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Raised American Indian in a white mans world another view
My great grandmother walked the trail of tears as a child. When she got old enough she married a white man, moved off the reservation and never looked back. My grandmother was forced to hide her Indian ancestry for years, she married a man who was one fourth Indian and for most of his life he hid his ancestry also.
Two years before he died my grandfather realized that "the people" had more going for them than the white man ever would. His dream was to have his children and grandchildren know their ways. My grandmother stopped hiding her ancestry after he died in 1938 and way before it was "acceptable". My mother and her two sisters suffered because of this decision.
I have always claimed my ancestry no matter what pain has been caused by it. I was raised in the old ways of "the people". There is a lot more to it than the things they did, it's a whole way of life, with different values than "our white counter parts". I was the only one chosen for “wilderness training” because as the second child, I wasn’t needed at home like big brother or too young like my other brothers.
When I was a child I was proud of being different from the children around me, part of my early teaching was about right and wrong, so when I saw something wrong I always tried to do something about it. Many hours were spent in fights or sitting on a bench because of it. I remember going to a school (second grade) where I was considered one of nine white children in an other wise "all black school", I actually fit right in because of the way I was treated by the other white students. To them I was not white, and subject to the same prejudice as the majority of the students at the school.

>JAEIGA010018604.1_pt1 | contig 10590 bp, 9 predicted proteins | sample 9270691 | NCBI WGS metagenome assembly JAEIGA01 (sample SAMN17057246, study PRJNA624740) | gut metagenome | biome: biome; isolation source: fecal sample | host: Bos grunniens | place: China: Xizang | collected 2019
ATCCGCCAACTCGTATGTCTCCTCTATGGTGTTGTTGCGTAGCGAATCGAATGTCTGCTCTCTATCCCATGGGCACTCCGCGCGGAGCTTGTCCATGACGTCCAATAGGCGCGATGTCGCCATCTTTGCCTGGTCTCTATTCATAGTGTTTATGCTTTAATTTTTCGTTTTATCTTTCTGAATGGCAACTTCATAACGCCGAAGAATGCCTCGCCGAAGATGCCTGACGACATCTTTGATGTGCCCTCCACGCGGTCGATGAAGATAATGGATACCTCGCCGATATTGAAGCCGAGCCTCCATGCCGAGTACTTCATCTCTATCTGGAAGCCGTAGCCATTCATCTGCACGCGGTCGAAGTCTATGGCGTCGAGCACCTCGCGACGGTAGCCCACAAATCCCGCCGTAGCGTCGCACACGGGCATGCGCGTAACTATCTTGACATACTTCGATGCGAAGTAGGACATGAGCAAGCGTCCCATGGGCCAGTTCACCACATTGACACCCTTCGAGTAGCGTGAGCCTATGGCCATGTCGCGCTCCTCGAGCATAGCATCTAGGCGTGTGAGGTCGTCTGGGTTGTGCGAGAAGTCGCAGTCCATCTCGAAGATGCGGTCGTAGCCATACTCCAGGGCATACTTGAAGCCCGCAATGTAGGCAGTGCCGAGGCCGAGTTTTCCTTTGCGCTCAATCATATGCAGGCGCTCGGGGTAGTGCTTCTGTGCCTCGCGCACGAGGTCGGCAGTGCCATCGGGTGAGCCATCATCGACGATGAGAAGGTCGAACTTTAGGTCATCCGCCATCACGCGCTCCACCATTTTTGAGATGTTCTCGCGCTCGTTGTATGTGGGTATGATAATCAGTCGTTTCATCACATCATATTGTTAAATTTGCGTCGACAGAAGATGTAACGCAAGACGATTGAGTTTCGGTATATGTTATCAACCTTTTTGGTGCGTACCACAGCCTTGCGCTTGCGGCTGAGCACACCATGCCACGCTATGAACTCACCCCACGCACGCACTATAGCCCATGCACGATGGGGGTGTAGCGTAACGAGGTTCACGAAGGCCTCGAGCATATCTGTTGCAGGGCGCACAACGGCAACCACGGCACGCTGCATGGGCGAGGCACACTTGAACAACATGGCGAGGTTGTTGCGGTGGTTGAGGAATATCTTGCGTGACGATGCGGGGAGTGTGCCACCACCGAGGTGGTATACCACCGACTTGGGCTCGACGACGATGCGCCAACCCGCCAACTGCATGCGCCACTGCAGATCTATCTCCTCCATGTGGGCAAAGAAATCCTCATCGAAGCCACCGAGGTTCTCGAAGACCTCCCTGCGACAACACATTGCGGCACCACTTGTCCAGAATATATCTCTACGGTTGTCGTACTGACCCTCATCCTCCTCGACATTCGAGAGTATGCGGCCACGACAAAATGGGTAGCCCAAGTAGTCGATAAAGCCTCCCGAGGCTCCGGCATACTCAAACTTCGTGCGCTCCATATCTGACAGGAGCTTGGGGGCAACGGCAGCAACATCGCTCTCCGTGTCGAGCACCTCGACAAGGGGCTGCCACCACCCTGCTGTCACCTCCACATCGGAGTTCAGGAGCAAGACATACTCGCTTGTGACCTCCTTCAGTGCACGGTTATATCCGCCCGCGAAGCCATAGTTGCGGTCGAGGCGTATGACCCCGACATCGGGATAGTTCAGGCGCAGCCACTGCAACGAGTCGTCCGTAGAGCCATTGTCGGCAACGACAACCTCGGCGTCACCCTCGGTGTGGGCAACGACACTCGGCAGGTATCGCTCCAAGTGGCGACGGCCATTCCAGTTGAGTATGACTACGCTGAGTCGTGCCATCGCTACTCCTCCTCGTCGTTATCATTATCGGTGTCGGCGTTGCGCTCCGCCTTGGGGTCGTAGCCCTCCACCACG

At home we spoke three languages with Cherokee being the language of choice. There were so many things which could not be translated to English or Mexican Spanish and to know the truth we had to know the language. To this day I don’t know how or where my grandmother learned it as well as she did. I remember her saying it was rarely spoken by her mother as they were hiding the fact she was Indian. She did spend time with her relatives who were full blooded Cherokee. She never did say how much time she spent with them.
Growing up was a confusing time, school taught one thing and mom and grandma taught something entirely different. Neither of them were well educated by white mans standards. Grandma made it to the third grade and mom the tenth, but they knew things most white men never will. An example of this is the only times we went to a doctor was when it was required by whatever school district we were in at the time to bring our shots up to date. All of our sicknesses were cured with herbs grandma grew in her garden.
Grandma never actually lived with us, her home was thirteen hundred miles away, but she spent so much time with us until I was thirteen that she might as well have. How many people would be willing to give up what amounted to four years of their lives to keep a promise to a person who had been dead many years. I would like to believe my grandmother gained as much from her time with me as I did. One thing which was a reoccurring theme was a person needs to learn something new every day. This instilled in me a love of learning which is with me to this day. There have been no regrets for having been raised American Indian in a white mans world.